10 Sep 2011

Is that a fish in your ear?

Imagine you're at our home for dinner. I'm really excited to have you, and a little anxious that you might not like my cooking and that you won't have a pleasant experience visiting me.

You've just taken the first spoonful of what I am very much hoping you will find a delicious Spicy Coconut and Lentil Soup when your eyes open wide and you start waving your hands quickly in front of your mouth.

Oh dear, I think - have I burnt you? Or perhaps I've added too many chillis? I don't know yet.

Just then you gasp one word: Hot!

But you haven't helped me in my confusion at all. Is the soup too hot in temperature or too hot in spiciness? I don't know which you mean - I don't understand you - because in English we use the same word to describe soup of a temperature that is capable of burning and soup that is full of pungent spices that produce a tingling burning sensation when swallowed.

In Indonesia, when hostesses serve spicy soup to guests all the time, this problem wouldn't arise. If my carefully prepared soup had been too spicy you'd have gasped: Pedas! If it had been too warm you'd have choked out Panas! I would have known instantly whether to offer you a bowl of yoghurt or a glass of water.

This new book by David Bellos may not use this very example, but I'll hazard a guess that he does cite the widespread misconception that the eskimos have hundreds of words for snow.

I find this kind of discussion about language fascinating. Are there really Australian Aborigines that don't have words for left and right? How did I not know that? How dreadfully inconvenient.

How you translate between one language and another is what this book is all about.

In our home we use the words panas and pedas instead of hot when we eat as a matter of course. We use neba neba and umame as well - both Japanese words for which we have failed to find a suitable English translation. Mucilaginous and meaty don't go nearly where these words go.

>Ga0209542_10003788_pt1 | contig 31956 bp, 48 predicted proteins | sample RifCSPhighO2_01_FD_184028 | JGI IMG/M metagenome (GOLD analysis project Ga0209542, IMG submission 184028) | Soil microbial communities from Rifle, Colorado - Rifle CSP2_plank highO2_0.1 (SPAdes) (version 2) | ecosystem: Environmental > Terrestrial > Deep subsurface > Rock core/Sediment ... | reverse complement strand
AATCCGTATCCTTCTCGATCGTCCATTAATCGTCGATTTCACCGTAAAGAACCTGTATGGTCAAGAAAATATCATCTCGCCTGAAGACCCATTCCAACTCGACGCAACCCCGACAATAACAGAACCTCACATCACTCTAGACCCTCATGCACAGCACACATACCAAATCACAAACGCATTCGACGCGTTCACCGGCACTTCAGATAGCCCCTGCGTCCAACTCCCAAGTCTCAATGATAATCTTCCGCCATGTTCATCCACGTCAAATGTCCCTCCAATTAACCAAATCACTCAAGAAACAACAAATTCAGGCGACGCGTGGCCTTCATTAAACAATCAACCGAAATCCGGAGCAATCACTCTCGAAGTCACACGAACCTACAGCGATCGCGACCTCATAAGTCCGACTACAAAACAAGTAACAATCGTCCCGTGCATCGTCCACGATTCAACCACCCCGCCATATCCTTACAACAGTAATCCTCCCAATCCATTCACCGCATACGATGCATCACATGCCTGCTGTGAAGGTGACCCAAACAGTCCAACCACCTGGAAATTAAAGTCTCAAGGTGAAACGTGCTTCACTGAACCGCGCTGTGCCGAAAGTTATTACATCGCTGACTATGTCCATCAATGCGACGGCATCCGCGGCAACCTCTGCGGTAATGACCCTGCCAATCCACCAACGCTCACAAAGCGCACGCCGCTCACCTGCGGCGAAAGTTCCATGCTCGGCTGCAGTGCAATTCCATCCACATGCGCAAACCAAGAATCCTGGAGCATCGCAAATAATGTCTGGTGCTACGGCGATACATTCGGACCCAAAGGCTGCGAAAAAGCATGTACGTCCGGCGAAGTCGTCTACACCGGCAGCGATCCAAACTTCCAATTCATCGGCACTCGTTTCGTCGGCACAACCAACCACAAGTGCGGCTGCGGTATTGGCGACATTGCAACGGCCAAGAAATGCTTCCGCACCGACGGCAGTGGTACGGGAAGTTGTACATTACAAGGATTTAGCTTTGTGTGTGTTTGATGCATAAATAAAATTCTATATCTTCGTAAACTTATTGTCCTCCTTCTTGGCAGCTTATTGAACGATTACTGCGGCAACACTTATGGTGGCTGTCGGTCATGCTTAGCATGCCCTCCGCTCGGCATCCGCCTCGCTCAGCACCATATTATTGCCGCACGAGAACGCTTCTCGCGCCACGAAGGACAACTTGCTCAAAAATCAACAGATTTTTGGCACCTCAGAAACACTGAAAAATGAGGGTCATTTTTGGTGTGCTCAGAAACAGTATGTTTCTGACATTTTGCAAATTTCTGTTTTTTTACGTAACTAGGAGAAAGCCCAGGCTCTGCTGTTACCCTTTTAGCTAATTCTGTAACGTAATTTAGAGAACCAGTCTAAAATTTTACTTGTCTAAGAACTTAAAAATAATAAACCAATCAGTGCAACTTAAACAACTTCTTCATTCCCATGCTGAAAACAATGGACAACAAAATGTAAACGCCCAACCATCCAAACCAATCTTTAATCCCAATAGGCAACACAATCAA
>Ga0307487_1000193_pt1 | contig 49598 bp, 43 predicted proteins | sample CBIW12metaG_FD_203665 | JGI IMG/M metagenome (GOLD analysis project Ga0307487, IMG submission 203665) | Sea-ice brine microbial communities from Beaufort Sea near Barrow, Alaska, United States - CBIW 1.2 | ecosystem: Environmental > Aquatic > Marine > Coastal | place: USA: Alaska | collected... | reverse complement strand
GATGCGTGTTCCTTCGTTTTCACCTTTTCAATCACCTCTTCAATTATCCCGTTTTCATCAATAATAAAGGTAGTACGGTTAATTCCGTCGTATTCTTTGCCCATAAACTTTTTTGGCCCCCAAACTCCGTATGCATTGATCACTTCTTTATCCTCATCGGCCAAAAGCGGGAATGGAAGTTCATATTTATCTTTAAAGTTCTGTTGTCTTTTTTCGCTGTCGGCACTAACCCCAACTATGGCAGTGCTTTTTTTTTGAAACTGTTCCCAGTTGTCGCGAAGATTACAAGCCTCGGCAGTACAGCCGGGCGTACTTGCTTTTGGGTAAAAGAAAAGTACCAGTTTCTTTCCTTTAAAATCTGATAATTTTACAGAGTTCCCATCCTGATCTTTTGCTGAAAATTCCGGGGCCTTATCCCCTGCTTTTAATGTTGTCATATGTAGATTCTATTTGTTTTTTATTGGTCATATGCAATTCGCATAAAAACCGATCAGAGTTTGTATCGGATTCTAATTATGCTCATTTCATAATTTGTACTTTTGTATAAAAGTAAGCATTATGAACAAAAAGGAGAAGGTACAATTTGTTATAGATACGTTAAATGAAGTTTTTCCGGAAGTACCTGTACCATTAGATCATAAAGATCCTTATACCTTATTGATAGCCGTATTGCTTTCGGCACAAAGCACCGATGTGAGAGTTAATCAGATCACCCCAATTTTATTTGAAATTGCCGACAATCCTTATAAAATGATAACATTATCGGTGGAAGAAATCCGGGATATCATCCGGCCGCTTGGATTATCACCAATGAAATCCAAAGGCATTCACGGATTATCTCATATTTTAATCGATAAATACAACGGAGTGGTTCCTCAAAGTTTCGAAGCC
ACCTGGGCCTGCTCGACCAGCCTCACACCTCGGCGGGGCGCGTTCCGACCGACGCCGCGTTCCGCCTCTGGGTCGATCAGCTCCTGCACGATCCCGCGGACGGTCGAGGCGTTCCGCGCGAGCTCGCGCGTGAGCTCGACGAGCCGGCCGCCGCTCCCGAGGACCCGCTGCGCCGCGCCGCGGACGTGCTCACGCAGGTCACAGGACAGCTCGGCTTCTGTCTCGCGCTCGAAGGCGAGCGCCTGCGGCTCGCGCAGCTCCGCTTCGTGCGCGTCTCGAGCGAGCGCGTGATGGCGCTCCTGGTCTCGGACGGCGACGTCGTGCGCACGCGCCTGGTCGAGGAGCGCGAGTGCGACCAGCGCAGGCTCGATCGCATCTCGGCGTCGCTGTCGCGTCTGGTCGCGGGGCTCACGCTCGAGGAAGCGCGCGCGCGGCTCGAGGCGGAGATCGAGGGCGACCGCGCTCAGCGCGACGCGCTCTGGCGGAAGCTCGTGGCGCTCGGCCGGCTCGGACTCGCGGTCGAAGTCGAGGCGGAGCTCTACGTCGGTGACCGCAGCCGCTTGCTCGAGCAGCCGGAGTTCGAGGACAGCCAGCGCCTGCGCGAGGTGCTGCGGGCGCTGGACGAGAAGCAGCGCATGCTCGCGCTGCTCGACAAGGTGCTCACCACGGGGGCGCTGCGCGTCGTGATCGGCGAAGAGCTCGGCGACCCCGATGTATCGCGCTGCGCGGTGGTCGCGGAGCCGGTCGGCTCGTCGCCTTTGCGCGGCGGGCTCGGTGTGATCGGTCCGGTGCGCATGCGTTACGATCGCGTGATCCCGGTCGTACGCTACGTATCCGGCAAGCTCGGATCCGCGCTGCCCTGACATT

If you were translating this post into say Spanish then, how would you explain what I meant in this last paragraph? How many words for hot does Spanish have? Do they have a word for umame?

When you read a book like Heidi or Pinocchio, the quality of the book will be determined almost solely on the quality of the translation. Likewise Don Quixote or a Murukame novel. How can you translate a Japanese Matsuo Bashō 松尾 芭蕉 haiku? Do you worry about the number of syllables or the imagery? Can you ever achieve both, or is Basho really just 'lost in translation'?

This page translates Bashō's famous Frog Haiku 31 different ways. Does any one of them go anywhere near the original?

I purchased Bello's Is that a Fish in your Ear today to read on my Kindle. It has heaps of potential, and the free chapters on Amazon have me excited about what the book will discuss. I'll let you know what I think.

Do your family use words from other languages to get around a deficit in English? What are they? Do share. I just love this kinda stuff.


  1. That sounds like the COOLEST book. I love stuff like that. We sprinkle our English with quite a bit of Spanish but mostly because we've learned those words in Spanish and not because the English version is lacking.

  2. We use a little Italian, but like Daisy, because we know the word and not because there is no English word.

    (My husband though is fluent in Janpanese..... Suzuki, Kawasaki, Yamaha...
    as well as Italian...Ferrari, Lamborgini, Alpha Romeo!)
    But in his vocab there is no better expressive word than Chev!

  3. I just read this post to Miss M, and watched the video with her, and now she's begging me to buy the book... oh dear, she's twisted my arm.